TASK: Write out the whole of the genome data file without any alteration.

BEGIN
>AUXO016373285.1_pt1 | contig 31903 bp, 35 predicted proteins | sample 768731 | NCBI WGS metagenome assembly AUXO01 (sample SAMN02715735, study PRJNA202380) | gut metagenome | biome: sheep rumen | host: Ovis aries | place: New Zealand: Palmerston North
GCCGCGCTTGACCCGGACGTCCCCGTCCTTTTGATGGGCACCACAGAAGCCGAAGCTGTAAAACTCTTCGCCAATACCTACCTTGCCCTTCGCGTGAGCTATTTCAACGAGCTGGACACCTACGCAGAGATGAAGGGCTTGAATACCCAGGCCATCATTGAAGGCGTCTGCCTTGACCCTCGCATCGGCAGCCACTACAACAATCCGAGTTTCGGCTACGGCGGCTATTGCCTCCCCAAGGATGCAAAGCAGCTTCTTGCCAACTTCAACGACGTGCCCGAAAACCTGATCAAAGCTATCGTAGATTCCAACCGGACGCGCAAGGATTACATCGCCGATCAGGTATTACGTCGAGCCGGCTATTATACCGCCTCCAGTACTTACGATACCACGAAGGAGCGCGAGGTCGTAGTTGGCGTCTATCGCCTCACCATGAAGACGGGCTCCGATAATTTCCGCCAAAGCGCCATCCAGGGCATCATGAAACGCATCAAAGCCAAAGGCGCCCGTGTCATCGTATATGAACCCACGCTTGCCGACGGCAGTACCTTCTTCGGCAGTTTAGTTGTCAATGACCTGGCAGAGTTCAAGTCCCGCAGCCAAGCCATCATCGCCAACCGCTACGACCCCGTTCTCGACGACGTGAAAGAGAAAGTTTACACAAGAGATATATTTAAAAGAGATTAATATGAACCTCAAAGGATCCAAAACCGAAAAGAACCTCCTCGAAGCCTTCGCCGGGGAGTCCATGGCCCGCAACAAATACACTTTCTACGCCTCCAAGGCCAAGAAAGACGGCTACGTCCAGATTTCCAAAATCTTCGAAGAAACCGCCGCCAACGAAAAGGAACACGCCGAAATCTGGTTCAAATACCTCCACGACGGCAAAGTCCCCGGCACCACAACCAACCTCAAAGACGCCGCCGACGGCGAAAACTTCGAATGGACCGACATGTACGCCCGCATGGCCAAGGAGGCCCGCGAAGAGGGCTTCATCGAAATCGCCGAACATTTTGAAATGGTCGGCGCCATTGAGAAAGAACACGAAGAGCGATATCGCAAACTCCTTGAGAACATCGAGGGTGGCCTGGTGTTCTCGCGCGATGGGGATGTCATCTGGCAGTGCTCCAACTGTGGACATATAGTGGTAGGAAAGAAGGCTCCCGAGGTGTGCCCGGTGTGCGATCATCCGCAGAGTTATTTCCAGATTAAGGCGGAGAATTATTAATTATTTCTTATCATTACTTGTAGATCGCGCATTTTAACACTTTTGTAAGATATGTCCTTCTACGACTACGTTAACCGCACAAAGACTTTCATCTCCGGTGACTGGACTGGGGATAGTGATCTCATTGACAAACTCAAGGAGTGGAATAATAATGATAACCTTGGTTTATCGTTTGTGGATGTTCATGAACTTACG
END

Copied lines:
>AUXO016373285.1_pt1 | contig 31903 bp, 35 predicted proteins | sample 768731 | NCBI WGS metagenome assembly AUXO01 (sample SAMN02715735, study PRJNA202380) | gut metagenome | biome: sheep rumen | host: Ovis aries | place: New Zealand: Palmerston North
GCCGCGCTTGACCCGGACGTCCCCGTCCTTTTGATGGGCACCACAGAAGCCGAAGCTGTAAAACTCTTCGCCAATACCTACCTTGCCCTTCGCGTGAGCTATTTCAACGAGCTGGACACCTACGCAGAGATGAAGGGCTTGAATACCCAGGCCATCATTGAAGGCGTCTGCCTTGACCCTCGCATCGGCAGCCACTACAACAATCCGAGTTTCGGCTACGGCGGCTATTGCCTCCCCAAGGATGCAAAGCAGCTTCTTGCCAACTTCAACGACGTGCCCGAAAACCTGATCAAAGCTATCGTAGATTCCAACCGGACGCGCAAGGATTACATCGCCGATCAGGTATTACGTCGAGCCGGCTATTATACCGCCTCCAGTACTTACGATACCACGAAGGAGCGCGAGGTCGTAGTTGGCGTCTATCGCCTCACCATGAAGACGGGCTCCGATAATTTCCGCCAAAGCGCCATCCAGGGCATCATGAAACGCATCAAAGCCAAAGGCGCCCGTGTCATCGTATATGAACCCACGCTTGCCGACGGCAGTACCTTCTTCGGCAGTTTAGTTGTCAATGACCTGGCAGAGTTCAAGTCCCGCAGCCAAGCCATCATCGCCAACCGCTACGACCCCGTTCTCGACGACGTGAAAGAGAAAGTTTACACAAGAGATATATTTAAAAGAGATTAATATGAACCTCAAAGGATCCAAAACCGAAAAGAACCTCCTCGAAGCCTTCGCCGGGGAGTCCATGGCCCGCAACAAATACACTTTCTACGCCTCCAAGGCCAAGAAAGACGGCTACGTCCAGATTTCCAAAATCTTCGAAGAAACCGCCGCCAACGAAAAGGAACACGCCGAAATCTGGTTCAAATACCTCCACGACGGCAAAGTCCCCGGCACCACAACCAACCTCAAAGACGCCGCCGACGGCGAAAACTTCGAATGGACCGACATGTACGCCCGCATGGCCAAGGAGGCCCGCGAAGAGGGCTTCATCGAAATCGCCGAACATTTTGAAATGGTCGGCGCCATTGAGAAAGAACACGAAGAGCGATATCGCAAACTCCTTGAGAACATCGAGGGTGGCCTGGTGTTCTCGCGCGATGGGGATGTCATCTGGCAGTGCTCCAACTGTGGACATATAGTGGTAGGAAAGAAGGCTCCCGAGGTGTGCCCGGTGTGCGATCATCCGCAGAGTTATTTCCAGATTAAGGCGGAGAATTATTAATTATTTCTTATCATTACTTGTAGATCGCGCATTTTAACACTTTTGTAAGATATGTCCTTCTACGACTACGTTAACCGCACAAAGACTTTCATCTCCGGTGACTGGACTGGGGATAGTGATCTCATTGACAAACTCAAGGAGTGGAATAATAATGATAACCTTGGTTTATCGTTTGTGGATGTTCATGAACTTACG